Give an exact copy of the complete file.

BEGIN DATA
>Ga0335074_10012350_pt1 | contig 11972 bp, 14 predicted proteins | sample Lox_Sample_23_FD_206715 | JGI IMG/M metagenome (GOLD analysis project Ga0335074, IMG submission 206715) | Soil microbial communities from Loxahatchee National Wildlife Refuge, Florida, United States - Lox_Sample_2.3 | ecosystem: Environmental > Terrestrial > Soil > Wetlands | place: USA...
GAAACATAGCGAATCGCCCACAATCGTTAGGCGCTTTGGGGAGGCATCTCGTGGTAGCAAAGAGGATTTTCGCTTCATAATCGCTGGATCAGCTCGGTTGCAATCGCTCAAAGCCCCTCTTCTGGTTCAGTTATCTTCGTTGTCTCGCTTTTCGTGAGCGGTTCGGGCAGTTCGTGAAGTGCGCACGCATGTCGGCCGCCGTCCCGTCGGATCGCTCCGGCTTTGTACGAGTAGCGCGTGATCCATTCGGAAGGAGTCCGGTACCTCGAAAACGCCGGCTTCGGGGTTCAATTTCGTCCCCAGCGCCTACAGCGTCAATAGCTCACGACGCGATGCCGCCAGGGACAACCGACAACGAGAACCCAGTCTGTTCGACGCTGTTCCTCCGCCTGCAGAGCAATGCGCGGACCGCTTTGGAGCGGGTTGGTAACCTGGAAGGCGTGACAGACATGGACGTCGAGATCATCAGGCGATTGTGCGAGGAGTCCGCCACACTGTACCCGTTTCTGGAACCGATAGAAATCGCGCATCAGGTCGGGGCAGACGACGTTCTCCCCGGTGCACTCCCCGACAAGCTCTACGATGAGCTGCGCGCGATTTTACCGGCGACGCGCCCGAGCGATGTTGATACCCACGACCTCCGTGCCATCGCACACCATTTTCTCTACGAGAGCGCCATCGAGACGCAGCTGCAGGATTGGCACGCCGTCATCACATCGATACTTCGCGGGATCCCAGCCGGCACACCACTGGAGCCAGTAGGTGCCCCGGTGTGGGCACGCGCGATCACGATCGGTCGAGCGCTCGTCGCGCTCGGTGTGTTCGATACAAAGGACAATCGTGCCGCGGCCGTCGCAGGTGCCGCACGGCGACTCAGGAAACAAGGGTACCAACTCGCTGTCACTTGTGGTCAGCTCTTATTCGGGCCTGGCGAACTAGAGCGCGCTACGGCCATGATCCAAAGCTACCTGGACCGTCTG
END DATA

>Ga0335074_10012350_pt1 | contig 11972 bp, 14 predicted proteins | sample Lox_Sample_23_FD_206715 | JGI IMG/M metagenome (GOLD analysis project Ga0335074, IMG submission 206715) | Soil microbial communities from Loxahatchee National Wildlife Refuge, Florida, United States - Lox_Sample_2.3 | ecosystem: Environmental > Terrestrial > Soil > Wetlands | place: USA...
GAAACATAGCGAATCGCCCACAATCGTTAGGCGCTTTGGGGAGGCATCTCGTGGTAGCAAAGAGGATTTTCGCTTCATAATCGCTGGATCAGCTCGGTTGCAATCGCTCAAAGCCCCTCTTCTGGTTCAGTTATCTTCGTTGTCTCGCTTTTCGTGAGCGGTTCGGGCAGTTCGTGAAGTGCGCACGCATGTCGGCCGCCGTCCCGTCGGATCGCTCCGGCTTTGTACGAGTAGCGCGTGATCCATTCGGAAGGAGTCCGGTACCTCGAAAACGCCGGCTTCGGGGTTCAATTTCGTCCCCAGCGCCTACAGCGTCAATAGCTCACGACGCGATGCCGCCAGGGACAACCGACAACGAGAACCCAGTCTGTTCGACGCTGTTCCTCCGCCTGCAGAGCAATGCGCGGACCGCTTTGGAGCGGGTTGGTAACCTGGAAGGCGTGACAGACATGGACGTCGAGATCATCAGGCGATTGTGCGAGGAGTCCGCCACACTGTACCCGTTTCTGGAACCGATAGAAATCGCGCATCAGGTCGGGGCAGACGACGTTCTCCCCGGTGCACTCCCCGACAAGCTCTACGATGAGCTGCGCGCGATTTTACCGGCGACGCGCCCGAGCGATGTTGATACCCACGACCTCCGTGCCATCGCACACCATTTTCTCTACGAGAGCGCCATCGAGACGCAGCTGCAGGATTGGCACGCCGTCATCACATCGATACTTCGCGGGATCCCAGCCGGCACACCACTGGAGCCAGTAGGTGCCCCGGTGTGGGCACGCGCGATCACGATCGGTCGAGCGCTCGTCGCGCTCGGTGTGTTCGATACAAAGGACAATCGTGCCGCGGCCGTCGCAGGTGCCGCACGGCGACTCAGGAAACAAGGGTACCAACTCGCTGTCACTTGTGGTCAGCTCTTATTCGGGCCTGGCGAACTAGAGCGCGCTACGGCCATGATCCAAAGCTACCTGGACCGTCTG